4 Responses to What Would U.S. Climate Advocates Consider A Political ‘Win’ In Today’s Elections?
Once upon a time, both Republicans and Democrats saw climate change as a problem. For a fleeting moment last election cycle, candidates across the board talked about the problem and supported implementing policies to do something about it.
But that (often tenuous) bipartisanship has completely reversed. As GOP lawmakers tiptoed away from their earlier support for climate action in recent years — with many eventually moving toward outright rejection of the science — the issue has become almost entirely partisan. Some former Republican lawmakers are trying to bring their party back around, but there are very few signs that climate will become less politicized after the election.
So in today’s election, a “win” in the eyes of climate advocates largely means a “win” for Democrats. As a result, environmental groups have targeted key races that will put Democratic environmental champions in office and limit the influence of Republicans with poor climate records.
Below are some political outcomes environmental groups have been pushing for that might favor climate action in the coming years.
1. Passing the Proposal 3 ballot initiative in Michigan.
This is one of the toughest fights for clean energy advocates this election. Proposal 3 is a ballot initiative in Michigan that would amend the state’s constitution and increase renewable electricity targets to 25 percent by 2025. The proposal initially had majority support from voters and a high profile endorsement from Bill Clinton. But after the state’s two largest utilities and the Koch-backed Americans for Prosperity raised more than $25 million to defeat the measure, sentiment has shifted in the other direction.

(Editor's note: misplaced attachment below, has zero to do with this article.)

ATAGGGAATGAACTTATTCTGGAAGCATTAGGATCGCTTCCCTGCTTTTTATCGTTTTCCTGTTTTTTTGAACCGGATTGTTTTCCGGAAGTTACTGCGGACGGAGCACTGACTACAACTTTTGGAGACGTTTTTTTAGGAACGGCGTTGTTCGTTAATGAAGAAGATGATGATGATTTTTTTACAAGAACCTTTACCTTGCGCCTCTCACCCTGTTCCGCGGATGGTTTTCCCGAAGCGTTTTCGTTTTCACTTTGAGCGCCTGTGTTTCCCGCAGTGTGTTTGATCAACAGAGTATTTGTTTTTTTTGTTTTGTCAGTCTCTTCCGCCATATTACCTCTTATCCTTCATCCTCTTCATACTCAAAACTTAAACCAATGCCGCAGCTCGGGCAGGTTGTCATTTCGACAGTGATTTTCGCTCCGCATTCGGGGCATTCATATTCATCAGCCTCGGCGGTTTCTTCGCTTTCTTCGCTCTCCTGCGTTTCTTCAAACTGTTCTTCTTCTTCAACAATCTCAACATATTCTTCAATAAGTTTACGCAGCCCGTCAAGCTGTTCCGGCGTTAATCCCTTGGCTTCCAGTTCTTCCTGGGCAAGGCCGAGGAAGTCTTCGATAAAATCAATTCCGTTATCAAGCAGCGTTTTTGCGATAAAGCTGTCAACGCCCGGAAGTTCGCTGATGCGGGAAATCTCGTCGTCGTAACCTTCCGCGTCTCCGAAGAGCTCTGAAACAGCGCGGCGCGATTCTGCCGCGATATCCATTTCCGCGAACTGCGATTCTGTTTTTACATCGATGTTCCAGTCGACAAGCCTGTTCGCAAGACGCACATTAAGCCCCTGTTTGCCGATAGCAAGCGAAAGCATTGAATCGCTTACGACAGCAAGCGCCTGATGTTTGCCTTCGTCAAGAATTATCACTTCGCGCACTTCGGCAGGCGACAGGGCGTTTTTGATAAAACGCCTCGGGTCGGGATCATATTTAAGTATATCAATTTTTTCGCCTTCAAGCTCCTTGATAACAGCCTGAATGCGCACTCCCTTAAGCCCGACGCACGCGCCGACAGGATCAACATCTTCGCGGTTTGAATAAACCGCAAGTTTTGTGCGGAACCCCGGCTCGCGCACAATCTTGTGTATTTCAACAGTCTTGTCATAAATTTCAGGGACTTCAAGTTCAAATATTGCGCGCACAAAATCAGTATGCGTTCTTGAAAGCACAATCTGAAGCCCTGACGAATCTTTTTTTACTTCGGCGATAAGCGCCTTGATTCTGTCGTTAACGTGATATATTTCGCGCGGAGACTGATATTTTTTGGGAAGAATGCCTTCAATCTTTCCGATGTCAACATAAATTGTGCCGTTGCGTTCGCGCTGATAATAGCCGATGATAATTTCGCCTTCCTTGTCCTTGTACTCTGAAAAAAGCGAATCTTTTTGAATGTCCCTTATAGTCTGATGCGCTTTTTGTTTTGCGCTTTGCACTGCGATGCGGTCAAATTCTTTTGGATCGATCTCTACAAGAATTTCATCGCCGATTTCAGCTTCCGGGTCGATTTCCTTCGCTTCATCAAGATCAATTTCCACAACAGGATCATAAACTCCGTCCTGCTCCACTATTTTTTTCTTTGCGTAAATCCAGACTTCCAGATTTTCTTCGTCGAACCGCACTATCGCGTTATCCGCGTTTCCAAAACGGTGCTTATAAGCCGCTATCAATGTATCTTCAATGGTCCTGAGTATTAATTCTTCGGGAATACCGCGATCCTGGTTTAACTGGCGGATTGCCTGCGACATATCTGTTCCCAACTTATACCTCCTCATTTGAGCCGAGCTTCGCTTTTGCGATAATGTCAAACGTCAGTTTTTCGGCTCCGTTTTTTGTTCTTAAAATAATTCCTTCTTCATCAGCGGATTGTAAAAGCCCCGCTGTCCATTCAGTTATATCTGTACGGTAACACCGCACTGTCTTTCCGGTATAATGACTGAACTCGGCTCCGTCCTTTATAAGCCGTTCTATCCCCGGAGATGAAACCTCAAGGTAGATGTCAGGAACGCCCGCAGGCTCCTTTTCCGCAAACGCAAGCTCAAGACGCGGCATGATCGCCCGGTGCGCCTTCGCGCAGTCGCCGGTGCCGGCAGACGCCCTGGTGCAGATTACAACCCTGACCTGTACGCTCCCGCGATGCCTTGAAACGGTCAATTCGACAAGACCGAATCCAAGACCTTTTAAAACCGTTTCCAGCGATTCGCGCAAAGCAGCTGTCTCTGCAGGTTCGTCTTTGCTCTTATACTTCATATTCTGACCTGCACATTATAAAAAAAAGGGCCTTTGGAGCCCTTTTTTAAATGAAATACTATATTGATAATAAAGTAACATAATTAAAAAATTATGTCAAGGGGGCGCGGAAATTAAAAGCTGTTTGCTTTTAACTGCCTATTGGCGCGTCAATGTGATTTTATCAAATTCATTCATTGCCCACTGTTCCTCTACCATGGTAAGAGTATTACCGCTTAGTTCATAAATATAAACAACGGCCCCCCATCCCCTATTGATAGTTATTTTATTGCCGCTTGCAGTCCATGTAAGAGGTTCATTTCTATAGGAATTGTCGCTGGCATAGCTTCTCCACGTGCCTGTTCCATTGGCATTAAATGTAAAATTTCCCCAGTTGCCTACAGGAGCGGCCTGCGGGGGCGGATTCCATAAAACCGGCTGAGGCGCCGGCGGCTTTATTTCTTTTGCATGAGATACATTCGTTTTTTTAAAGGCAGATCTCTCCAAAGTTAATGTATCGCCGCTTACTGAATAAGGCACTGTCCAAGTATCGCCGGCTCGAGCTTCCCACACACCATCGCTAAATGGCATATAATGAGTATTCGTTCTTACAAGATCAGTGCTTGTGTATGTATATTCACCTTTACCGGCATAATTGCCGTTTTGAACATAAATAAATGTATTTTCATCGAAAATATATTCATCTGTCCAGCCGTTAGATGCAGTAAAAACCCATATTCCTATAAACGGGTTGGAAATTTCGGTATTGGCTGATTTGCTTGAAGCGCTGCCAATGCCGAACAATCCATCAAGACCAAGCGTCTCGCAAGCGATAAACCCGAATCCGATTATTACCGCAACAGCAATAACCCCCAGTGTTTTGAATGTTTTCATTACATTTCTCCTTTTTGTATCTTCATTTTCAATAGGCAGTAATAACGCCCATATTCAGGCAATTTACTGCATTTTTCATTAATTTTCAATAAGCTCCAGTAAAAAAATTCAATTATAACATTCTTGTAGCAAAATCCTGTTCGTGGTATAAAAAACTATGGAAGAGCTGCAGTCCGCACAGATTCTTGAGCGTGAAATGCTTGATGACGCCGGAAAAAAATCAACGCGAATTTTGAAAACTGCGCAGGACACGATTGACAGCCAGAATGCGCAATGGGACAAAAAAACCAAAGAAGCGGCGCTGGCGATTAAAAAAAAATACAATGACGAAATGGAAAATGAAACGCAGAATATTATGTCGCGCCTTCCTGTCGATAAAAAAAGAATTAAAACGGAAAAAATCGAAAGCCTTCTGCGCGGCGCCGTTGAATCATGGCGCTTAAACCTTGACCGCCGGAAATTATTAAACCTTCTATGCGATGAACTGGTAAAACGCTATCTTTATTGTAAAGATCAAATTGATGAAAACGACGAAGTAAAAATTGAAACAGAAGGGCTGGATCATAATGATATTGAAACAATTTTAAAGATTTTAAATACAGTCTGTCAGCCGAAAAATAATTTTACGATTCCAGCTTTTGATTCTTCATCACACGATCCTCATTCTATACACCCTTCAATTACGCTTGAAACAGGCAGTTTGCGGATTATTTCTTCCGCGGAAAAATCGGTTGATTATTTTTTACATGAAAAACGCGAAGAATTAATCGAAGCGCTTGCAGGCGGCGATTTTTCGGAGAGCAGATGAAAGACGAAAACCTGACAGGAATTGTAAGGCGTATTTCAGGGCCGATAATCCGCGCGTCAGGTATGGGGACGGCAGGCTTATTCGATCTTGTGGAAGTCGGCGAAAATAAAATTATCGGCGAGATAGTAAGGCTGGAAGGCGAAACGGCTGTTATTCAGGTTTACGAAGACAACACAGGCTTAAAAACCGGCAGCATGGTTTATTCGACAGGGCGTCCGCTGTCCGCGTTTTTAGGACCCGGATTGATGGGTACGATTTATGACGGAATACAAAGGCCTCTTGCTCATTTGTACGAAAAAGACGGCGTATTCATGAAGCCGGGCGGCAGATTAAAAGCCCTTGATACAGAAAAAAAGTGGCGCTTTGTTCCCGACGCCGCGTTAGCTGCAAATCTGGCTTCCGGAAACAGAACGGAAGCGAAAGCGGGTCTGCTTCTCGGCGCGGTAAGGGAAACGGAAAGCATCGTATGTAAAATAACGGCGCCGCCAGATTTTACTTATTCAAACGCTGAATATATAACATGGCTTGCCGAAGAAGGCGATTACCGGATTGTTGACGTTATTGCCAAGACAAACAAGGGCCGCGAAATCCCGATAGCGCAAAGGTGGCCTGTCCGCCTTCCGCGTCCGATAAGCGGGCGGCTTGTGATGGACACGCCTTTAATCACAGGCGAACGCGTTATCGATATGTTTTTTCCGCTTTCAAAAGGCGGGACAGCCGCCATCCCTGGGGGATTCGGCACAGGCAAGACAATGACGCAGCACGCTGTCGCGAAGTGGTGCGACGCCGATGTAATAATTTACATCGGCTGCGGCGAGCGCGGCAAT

In a year when clean energy has become a major political attack point, Michigan’s ballot initiative was billed as a Big Deal for establishing positive momentum. But proponents were outspent 2-1 by coal-heavy utilities, significantly weakening their campaign. If the current polls are any indication, this will be a loss tonight.
2. Defeating members of the “Flat Earth Five.”